Today, data rules the world. It has seeped into every aspect of our lives, from sports like baseball to major corporations, local retailers and even schools. Unfortunately, the datafrication—yes, I just made up a word—of baseball has hindered my love of the game. Long gone are the days when baseball fans focused on easy-to-understand stats like homers, runs batted in, batting average and wins. Since the introduction of Moneyball, the sport has shifted to less warm and fuzzy statistics like WAR (Wins Above Replacement), OPS (On-base Plus Slugging) and velocity angle.
While ceaseless chatter about data has led to a slight decrease in my passion for baseball, there’s no denying its usage has led to smarter team building. That’s why CEOs continue to look to data to help fill their teams and strengthen their bottom lines. It’s also the reason schools are increasingly turning to data to support learning and help guide students through their career journey.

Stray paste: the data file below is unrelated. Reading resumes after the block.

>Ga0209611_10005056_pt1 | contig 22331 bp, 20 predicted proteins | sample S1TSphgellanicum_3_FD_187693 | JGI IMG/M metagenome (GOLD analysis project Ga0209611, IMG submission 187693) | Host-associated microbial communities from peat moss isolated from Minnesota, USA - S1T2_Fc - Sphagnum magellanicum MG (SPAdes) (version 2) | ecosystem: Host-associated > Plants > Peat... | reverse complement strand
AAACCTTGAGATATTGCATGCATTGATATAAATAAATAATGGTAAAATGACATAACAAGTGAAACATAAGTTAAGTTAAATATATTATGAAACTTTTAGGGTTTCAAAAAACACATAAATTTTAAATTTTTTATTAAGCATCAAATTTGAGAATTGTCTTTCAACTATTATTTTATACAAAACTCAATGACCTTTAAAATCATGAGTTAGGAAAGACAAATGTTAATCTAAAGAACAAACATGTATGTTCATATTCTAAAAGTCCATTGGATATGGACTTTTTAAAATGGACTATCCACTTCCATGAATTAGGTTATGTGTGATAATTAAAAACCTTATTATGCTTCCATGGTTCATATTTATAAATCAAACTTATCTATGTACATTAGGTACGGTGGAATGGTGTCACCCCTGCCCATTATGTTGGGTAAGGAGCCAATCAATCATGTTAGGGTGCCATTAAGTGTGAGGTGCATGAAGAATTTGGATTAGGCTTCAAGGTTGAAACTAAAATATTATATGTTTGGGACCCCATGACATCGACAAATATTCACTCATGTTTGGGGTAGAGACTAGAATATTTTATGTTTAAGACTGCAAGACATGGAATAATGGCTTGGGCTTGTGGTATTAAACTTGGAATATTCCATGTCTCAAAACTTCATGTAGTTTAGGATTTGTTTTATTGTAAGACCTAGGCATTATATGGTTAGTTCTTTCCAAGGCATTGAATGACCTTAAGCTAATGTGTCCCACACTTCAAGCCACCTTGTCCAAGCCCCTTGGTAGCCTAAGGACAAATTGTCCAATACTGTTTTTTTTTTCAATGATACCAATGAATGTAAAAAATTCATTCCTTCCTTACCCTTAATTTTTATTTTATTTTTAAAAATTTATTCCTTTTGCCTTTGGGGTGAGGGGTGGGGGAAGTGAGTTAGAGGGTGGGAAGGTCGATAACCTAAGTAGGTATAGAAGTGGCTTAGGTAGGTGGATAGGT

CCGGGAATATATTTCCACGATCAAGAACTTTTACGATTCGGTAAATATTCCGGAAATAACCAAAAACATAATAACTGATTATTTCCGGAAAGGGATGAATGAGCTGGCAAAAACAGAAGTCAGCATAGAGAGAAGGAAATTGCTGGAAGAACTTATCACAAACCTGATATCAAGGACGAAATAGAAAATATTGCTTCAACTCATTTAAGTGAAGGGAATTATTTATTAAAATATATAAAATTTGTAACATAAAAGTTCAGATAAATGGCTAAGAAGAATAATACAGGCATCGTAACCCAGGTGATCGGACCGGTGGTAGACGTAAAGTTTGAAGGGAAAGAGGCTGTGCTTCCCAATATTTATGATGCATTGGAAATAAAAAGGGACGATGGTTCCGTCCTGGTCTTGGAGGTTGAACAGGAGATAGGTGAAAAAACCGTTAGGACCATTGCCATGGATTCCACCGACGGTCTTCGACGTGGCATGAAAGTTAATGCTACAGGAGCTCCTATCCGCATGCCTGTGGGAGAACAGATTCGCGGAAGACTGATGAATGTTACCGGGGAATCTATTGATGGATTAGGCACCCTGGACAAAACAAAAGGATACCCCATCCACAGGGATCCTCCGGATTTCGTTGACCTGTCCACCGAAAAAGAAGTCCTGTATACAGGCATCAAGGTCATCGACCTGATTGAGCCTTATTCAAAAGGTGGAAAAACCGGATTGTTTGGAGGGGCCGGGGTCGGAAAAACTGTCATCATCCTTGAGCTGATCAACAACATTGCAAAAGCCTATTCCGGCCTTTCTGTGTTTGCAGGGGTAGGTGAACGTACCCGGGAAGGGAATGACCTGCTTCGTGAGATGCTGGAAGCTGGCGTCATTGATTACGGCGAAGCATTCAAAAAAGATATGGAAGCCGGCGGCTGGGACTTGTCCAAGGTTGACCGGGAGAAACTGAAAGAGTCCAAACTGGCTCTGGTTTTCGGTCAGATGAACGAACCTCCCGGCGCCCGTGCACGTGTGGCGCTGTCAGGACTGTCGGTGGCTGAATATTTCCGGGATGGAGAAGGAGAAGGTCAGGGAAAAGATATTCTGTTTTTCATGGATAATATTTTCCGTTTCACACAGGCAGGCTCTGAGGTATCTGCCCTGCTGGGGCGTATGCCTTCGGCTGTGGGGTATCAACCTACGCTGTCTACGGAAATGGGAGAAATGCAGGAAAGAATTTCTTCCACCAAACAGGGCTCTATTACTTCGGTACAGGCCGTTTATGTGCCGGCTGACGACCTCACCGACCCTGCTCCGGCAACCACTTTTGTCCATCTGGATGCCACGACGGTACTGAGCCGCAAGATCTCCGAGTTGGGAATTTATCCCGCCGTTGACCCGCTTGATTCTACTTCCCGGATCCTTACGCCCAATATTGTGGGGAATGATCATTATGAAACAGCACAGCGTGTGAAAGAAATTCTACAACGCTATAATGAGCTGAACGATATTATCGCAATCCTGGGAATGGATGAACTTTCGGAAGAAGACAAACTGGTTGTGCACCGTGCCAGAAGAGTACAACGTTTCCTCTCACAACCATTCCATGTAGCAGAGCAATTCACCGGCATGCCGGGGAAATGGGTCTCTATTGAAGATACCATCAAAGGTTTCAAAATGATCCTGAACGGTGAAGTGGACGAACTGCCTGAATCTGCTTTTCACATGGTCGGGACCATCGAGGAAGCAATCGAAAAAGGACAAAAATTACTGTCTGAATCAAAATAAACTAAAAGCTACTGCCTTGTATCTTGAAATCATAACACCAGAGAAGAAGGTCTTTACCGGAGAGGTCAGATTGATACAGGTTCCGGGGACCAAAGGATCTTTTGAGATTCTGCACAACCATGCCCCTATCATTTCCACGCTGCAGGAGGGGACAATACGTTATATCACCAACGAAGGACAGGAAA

On this episode of Purposeful Pitch, I talk to Bill Guest, president and Chief Solutions Architect at Metrics Reporting, a company dedicated to helping businesses solidify their talent supply chain management. He’s also a key player at Talent Innovation Network of West Michigan, or TalNet, a coordinated effort across the region to help accelerate innovation and talent systems. During our discussion, Bill and I take a deep dive on how data is not only improving how businesses identify and retain talent, but how schools and parents can use data to better guide children to the appropriate career path.
To learn more about Lambert’s Education & Social Impact practice, contact me at email@example.com
Anyone who’s had the pleasure of meeting Ashanti Bryant can’t help but be engrossed by his enormous personality. By making every person he meets feel as though they’re the only one there, he captivates every room he walks into. As a result, he’s become a tremendous public advocate for those whose voices aren’t always represented.
The education director for Amplify GR, a nonprofit organization committed to widening pathways for all, Ashanti knows that strengthening access to high-quality education options is essential for a community’s growth. That’s why he’s leading the charge to expand access to early childhood learning for families in Grand Rapids.